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LETTER TO EDITOR Table of Contents  
Ahead of print publication
Single-dose rifampicin: What current World Health Organization guidelines emphasis and practical special attention?

1 Department of Pharmacology, All India Institute of Medical Sciences, Raipur, Chhattisgarh, India
2 Department of Clinical Division, Central Leprosy Teaching and Research Institute, Chengalpattu, Tamil Nadu, India

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How to cite this URL:
Thangaraju P, Venkatesan S. Single-dose rifampicin: What current World Health Organization guidelines emphasis and practical special attention?. Hamdan Med J [Epub ahead of print] [cited 2020 Jan 22]. Available from: http://www.hamdanjournal.org/preprintarticle.asp?id=253923

Dear Editor,

In a strategy to reduce the transmission of leprosy bacilli infection, it is decided by the World Health Organization (WHO) in the current guideline to implement chemoprophylaxis by one of the bactericidal drugs targeted the contacts of patients who were diagnosed as a confirmed case of leprosy.[1] The aim of this letter is to brief out the practical cautions to be undertaken by the health staff in the field when single-dose rifampicin (SDR) is implemented in the endemic areas.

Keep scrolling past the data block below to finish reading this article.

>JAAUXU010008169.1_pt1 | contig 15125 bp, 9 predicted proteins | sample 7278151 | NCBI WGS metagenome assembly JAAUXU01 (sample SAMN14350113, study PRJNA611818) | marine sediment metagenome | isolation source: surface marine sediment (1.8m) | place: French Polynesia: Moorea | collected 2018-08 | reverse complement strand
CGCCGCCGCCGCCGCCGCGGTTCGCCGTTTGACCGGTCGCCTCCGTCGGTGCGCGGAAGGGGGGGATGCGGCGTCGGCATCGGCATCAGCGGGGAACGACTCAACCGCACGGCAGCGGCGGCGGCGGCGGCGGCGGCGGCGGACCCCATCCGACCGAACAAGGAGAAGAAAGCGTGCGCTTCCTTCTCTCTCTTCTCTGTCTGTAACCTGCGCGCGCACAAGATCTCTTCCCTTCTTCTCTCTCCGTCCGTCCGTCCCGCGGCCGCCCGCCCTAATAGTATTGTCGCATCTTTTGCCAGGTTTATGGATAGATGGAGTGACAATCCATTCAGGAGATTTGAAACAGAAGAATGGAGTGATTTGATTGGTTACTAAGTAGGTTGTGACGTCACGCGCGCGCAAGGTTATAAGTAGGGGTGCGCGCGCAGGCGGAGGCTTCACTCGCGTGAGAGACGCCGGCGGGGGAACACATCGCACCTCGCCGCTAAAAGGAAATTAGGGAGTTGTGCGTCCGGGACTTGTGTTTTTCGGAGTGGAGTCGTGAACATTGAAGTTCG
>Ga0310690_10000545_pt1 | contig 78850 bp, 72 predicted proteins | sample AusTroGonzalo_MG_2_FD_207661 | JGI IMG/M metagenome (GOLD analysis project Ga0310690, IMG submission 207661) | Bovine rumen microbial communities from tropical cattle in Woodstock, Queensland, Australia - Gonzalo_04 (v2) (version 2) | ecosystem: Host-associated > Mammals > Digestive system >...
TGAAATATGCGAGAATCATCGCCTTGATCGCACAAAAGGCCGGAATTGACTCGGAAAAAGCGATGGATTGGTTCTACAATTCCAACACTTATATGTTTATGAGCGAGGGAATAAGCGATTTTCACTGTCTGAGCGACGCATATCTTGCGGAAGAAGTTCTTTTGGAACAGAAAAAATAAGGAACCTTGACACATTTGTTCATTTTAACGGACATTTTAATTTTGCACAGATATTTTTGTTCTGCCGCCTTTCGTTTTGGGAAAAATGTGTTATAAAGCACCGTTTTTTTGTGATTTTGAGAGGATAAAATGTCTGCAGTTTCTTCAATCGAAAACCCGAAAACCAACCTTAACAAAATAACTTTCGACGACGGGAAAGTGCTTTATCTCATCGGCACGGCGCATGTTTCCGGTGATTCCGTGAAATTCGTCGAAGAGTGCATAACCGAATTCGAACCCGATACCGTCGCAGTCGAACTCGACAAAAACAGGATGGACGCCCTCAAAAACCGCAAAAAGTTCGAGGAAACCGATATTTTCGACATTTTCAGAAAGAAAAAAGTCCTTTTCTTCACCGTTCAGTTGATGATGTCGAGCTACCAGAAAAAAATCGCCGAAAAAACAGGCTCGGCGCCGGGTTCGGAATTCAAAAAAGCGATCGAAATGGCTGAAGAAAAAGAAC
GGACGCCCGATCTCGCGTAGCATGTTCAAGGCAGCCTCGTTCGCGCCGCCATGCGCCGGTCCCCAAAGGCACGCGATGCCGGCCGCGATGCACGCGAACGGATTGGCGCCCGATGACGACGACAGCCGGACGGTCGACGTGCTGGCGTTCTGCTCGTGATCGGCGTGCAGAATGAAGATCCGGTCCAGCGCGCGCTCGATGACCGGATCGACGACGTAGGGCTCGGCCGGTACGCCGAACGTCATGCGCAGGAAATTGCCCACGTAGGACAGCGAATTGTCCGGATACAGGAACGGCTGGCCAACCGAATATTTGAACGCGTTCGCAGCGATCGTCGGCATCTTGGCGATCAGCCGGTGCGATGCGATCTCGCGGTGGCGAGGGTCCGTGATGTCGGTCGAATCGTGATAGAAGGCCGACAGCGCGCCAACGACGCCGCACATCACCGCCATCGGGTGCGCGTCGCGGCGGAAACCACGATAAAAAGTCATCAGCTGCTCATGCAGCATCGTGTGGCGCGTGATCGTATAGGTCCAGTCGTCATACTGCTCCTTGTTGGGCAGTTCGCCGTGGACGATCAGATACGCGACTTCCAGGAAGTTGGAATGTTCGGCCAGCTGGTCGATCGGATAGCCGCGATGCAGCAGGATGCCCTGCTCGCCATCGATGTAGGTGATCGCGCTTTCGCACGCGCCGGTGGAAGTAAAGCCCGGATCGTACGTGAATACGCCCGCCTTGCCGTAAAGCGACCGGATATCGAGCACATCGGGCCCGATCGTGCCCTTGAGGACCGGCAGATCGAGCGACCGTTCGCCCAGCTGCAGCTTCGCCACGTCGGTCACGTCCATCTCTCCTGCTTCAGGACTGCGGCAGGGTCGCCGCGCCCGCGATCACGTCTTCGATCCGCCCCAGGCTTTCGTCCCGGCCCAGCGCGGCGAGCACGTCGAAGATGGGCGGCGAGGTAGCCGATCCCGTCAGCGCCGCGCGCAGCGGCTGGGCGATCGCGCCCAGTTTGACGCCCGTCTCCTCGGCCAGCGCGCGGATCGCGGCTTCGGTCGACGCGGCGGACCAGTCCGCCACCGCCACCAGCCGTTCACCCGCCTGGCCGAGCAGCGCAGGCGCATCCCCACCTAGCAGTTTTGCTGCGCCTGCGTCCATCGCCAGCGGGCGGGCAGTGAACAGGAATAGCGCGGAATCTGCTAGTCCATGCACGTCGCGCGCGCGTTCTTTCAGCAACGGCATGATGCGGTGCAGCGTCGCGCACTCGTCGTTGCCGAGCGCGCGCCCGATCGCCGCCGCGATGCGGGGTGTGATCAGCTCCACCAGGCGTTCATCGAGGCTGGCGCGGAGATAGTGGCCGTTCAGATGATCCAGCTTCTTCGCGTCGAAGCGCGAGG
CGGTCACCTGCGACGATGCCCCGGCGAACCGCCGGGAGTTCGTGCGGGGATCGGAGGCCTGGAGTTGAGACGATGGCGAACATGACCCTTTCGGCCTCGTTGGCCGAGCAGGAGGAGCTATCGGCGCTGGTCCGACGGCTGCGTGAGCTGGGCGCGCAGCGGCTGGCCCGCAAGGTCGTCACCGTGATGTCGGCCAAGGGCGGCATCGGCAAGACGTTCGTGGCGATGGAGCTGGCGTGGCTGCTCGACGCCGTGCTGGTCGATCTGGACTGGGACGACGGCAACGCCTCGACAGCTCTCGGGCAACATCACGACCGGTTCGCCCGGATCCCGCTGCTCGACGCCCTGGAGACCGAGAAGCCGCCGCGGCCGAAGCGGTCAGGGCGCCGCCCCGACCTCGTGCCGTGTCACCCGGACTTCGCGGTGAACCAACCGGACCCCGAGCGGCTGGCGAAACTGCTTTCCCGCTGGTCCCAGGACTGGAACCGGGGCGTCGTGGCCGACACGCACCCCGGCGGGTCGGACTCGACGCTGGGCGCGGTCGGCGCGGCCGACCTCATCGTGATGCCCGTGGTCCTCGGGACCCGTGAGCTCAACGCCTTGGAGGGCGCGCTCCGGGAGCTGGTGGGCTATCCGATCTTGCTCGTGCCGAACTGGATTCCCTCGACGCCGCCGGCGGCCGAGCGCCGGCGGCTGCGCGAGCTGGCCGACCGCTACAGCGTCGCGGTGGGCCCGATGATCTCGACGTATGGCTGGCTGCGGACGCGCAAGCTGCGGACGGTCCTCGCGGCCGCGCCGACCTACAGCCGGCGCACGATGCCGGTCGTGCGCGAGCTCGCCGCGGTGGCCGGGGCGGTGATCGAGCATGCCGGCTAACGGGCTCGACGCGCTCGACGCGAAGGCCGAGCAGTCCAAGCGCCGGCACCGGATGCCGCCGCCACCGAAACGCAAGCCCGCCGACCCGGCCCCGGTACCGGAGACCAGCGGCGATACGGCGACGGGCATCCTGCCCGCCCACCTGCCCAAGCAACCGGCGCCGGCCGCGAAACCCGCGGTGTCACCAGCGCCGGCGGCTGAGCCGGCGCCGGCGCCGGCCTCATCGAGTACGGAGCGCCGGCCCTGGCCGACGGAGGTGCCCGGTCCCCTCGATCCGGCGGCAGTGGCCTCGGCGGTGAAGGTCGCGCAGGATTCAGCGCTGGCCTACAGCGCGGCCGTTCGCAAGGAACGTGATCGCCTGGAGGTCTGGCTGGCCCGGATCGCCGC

It was based upon the randomised controlled trial, namely the COLEP which was a prospective serology and epidemiological study on contact transmission and chemoprophylaxis in leprosy (COLEP), and the trial summary is given for reference. The trial showed about 18,869 (86.9%) of the 21,711 contacts were followed up including placebo and the drug group for a period of 4 years. In the placebo group, 91 out of 9452 contacts, and in rifampicin drug group, 59 out of 9417 contacts had developed clinical leprosy. Hence, it was also found that in the trial that in the first 2 years of exposure to drug to contacts, there was a 57% risk of reduction of developing clinical leprosy. However, after 2 years, it did not show any major difference in efficacy between two groups. Hence, taking into account of reduction, it was concluded that SDR in leprosy contacts is associated with >50% (exactly 57%) reduction in the risk of developing leprosy over 2 years and around 30% after a theoretical incubation period of around 6 years in the cohort followed in Bangladesh COLEP.[2],[3] The findings of the above study provide evidence to use SDR as a cheaper and more practical secondary preventive intervention for the close contacts of leprosy patients being integrated with leprosy control national programmes. The implementation in the field will be a promising act and responsibilities. The beneficiary will be the adult contacts of leprosy patients and in children of 2 years of age and above. The important cautions to be considered are coexistence of leprosy with highly threatening tuberculosis disease. It was also clarified that the intervention should be implemented only by national programmes of respective countries with high endemicity. This strategy of implementation in national programmes will help in adequate management of contacts. The beneficiary of the strategy, namely contacts, will purely depend upon the consent of the index case who will be ready to disclose their disease status.